Readers may or may not be aware of the current tension in the trucking industry over changes to federal hours-of-service rules that went into full effect last summer. Hours-of-service rules, for those who don’t know, are regulations which dictate how many hours truckers can work per day and per week, and how frequently they must take rest breaks.
One of the changes made to the regulations concerns the 34-hour restart rule. While the old rule allowed truckers to restart their work week after a 34-hour break, the new rule was changed so that truckers are now required to take two rest breaks between 1 a.m. and 5 a.m. before restarting their work week.
The change, according to the trucking industry has led to decreased productivity and more roadway congestion—and increase risk of truck accidents—due to more truckers driving during daytime hours. Because of this, the industry has been pushing Congress to suspend the rule. In response, safety groups have been pushing back.
One thing opponents of changing the current restart rule are now pointing to is a new study which shows that 80 percent of Americans oppose Congress changing the current restart rule. That study was conducted by Lake Research Partners and is being promoted by Teamsters and other groups. The trucking industry, however, claims that the survey is misleading and unhelpful to promoting highway safety.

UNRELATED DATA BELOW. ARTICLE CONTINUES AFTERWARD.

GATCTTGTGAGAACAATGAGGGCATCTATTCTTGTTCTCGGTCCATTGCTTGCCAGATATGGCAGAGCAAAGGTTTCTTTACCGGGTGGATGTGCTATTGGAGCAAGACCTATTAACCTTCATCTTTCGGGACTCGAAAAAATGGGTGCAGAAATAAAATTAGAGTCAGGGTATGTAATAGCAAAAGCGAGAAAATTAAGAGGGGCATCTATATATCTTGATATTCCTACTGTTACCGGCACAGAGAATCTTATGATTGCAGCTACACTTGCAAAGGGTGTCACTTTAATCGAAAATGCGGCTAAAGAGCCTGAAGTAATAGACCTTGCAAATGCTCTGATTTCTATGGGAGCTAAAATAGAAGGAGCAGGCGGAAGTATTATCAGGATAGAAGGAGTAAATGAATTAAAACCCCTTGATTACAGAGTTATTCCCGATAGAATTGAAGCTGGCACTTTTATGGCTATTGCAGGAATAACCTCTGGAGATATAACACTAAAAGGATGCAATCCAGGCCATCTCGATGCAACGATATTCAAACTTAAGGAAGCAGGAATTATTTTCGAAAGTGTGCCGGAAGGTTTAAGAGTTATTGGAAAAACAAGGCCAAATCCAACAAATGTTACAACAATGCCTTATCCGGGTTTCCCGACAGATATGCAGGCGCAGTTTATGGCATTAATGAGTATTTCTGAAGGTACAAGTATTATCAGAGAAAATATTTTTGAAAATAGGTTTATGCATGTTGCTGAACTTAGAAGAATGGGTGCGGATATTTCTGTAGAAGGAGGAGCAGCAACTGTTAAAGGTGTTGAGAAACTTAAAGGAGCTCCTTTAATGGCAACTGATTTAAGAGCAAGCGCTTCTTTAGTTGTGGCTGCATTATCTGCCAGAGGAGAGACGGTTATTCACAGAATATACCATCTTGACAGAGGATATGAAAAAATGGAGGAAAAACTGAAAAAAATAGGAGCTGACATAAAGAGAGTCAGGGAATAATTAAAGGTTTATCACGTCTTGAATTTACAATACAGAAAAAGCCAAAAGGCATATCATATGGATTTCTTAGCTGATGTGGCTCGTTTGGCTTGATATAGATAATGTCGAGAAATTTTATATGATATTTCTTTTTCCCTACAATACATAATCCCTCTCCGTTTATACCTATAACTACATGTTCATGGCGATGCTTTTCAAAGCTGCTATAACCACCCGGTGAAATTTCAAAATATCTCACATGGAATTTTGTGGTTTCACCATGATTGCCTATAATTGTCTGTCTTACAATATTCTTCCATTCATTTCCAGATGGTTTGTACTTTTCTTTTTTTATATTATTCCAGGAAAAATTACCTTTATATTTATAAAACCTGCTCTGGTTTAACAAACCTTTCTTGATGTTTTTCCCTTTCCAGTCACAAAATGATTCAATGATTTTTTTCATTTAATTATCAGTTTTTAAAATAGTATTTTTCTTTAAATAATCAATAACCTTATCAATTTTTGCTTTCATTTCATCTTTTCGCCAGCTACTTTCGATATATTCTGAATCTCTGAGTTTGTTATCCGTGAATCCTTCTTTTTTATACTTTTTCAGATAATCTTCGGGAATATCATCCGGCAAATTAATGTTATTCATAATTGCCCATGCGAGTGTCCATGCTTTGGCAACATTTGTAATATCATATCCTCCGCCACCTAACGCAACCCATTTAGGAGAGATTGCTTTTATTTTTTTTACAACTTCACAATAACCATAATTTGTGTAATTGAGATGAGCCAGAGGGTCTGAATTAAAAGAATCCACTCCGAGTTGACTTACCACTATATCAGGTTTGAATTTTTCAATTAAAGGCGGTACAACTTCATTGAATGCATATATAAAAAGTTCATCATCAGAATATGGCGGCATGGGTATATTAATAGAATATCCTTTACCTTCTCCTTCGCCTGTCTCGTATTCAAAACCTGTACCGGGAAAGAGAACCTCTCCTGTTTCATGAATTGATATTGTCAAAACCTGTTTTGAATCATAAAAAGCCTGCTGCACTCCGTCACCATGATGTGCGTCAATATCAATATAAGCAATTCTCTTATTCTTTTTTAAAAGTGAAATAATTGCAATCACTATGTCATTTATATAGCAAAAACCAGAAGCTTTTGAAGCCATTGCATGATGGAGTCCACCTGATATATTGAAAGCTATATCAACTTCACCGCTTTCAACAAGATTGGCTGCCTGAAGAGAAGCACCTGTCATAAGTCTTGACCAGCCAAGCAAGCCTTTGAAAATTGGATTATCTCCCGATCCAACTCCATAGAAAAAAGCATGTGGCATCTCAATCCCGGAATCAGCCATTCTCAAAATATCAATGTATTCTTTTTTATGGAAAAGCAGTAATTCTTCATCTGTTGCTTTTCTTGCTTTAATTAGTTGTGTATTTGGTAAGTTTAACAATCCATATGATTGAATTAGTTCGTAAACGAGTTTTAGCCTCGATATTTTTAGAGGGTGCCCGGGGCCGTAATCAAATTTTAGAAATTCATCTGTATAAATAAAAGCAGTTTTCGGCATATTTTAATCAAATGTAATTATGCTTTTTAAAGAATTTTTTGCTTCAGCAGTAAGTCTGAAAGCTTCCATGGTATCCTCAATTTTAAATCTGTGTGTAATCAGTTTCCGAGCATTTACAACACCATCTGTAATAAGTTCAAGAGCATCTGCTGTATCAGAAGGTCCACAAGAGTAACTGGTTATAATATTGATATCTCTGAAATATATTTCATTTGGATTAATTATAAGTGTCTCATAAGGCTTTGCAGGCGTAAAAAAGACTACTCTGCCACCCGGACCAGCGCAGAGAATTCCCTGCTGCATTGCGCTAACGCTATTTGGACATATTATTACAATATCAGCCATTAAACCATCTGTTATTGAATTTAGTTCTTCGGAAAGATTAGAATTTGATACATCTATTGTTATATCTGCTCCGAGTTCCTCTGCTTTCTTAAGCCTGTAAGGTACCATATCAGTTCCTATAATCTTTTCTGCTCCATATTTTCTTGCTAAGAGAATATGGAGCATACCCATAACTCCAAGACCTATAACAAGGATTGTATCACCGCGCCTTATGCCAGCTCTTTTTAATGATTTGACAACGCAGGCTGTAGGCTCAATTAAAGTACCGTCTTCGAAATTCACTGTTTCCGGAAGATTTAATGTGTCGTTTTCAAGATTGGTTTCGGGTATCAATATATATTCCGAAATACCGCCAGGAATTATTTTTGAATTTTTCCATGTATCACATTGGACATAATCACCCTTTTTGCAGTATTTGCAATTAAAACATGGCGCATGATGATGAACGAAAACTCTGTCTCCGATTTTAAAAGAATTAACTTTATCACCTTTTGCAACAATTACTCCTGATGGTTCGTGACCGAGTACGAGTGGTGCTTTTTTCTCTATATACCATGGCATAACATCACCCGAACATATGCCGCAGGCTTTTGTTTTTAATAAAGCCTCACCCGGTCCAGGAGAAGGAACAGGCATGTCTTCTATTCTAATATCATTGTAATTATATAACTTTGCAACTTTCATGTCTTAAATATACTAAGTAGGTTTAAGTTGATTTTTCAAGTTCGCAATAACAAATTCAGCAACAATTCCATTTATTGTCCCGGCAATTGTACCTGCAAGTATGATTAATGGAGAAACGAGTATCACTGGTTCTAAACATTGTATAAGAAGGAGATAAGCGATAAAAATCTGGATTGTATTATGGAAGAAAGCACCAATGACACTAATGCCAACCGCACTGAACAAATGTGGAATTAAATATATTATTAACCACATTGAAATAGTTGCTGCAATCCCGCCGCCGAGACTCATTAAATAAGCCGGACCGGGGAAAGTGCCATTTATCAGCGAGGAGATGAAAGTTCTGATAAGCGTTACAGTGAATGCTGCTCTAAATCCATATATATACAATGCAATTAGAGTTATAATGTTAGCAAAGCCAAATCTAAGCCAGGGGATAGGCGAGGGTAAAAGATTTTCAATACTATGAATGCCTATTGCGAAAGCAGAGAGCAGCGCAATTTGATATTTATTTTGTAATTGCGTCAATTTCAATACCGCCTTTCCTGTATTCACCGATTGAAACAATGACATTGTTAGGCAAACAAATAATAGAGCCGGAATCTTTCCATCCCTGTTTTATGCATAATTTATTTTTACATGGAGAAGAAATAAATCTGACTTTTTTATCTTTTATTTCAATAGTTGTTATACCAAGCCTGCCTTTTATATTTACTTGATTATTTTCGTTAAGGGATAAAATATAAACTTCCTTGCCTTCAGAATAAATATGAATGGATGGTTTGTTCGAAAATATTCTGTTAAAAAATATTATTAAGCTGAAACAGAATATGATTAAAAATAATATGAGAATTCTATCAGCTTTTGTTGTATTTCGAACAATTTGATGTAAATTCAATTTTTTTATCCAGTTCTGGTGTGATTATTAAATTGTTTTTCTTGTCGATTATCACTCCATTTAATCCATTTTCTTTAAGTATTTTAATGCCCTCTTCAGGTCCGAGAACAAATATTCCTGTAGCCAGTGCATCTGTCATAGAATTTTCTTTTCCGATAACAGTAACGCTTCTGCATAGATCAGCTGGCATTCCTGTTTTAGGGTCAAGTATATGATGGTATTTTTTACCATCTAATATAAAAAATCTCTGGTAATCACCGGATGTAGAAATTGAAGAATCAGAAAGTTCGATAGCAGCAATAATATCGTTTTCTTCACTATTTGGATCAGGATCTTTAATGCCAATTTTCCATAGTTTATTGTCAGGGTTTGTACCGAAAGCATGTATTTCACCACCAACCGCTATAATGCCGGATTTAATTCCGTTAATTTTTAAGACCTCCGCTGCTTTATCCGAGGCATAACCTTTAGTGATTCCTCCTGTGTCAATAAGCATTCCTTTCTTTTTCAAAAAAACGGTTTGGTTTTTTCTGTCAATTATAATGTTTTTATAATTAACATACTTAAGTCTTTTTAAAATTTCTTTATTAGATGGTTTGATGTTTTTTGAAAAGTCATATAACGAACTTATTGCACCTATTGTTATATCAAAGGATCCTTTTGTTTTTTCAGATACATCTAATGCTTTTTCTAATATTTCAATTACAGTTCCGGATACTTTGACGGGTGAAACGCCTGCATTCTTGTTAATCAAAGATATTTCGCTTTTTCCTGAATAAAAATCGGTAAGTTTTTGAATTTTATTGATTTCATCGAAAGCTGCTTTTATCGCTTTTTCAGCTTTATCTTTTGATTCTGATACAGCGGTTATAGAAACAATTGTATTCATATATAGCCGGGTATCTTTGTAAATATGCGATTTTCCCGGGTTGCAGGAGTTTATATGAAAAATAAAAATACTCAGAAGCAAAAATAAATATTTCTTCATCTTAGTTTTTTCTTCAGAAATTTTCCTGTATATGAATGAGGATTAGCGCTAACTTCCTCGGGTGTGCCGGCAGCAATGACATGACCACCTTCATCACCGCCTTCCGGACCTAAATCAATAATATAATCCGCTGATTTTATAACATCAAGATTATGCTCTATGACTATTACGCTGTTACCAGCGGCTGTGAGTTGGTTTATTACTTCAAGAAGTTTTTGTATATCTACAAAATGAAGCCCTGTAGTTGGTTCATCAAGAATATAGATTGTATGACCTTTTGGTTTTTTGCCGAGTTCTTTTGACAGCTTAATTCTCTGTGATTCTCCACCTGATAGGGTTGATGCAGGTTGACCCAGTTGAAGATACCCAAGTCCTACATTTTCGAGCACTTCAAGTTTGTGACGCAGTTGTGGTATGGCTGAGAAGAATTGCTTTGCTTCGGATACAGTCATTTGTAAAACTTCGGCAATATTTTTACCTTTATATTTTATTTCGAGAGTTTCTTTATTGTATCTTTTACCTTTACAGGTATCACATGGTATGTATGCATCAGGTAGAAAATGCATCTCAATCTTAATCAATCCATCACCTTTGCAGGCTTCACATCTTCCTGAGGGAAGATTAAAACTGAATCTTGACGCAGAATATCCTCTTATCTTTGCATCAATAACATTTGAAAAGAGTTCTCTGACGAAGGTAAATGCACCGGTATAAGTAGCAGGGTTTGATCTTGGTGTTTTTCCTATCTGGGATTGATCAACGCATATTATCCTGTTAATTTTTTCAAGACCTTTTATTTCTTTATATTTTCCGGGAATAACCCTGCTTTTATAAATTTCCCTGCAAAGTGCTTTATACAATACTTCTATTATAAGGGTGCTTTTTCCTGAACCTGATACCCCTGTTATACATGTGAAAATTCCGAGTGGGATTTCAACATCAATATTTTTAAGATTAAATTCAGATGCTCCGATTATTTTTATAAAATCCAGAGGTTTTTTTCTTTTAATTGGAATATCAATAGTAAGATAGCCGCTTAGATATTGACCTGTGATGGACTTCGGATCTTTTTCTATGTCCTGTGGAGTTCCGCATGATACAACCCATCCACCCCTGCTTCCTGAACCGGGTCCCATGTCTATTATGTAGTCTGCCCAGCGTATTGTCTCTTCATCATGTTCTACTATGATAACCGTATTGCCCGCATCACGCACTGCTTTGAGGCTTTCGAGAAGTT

It isn’t clear how much impact the study will have, at all, on Congress’ decision to suspend the current rule, but if and until the rule is changed, truckers are still bound by the current rule. Motorists who are harmed by a trucker who fails to follow the hours-of-service rules can and should expect to be held accountable.
Source: Overdrive, “80 percent of public oppose overturning current hours rule, trucking questions study,” October 17, 2014.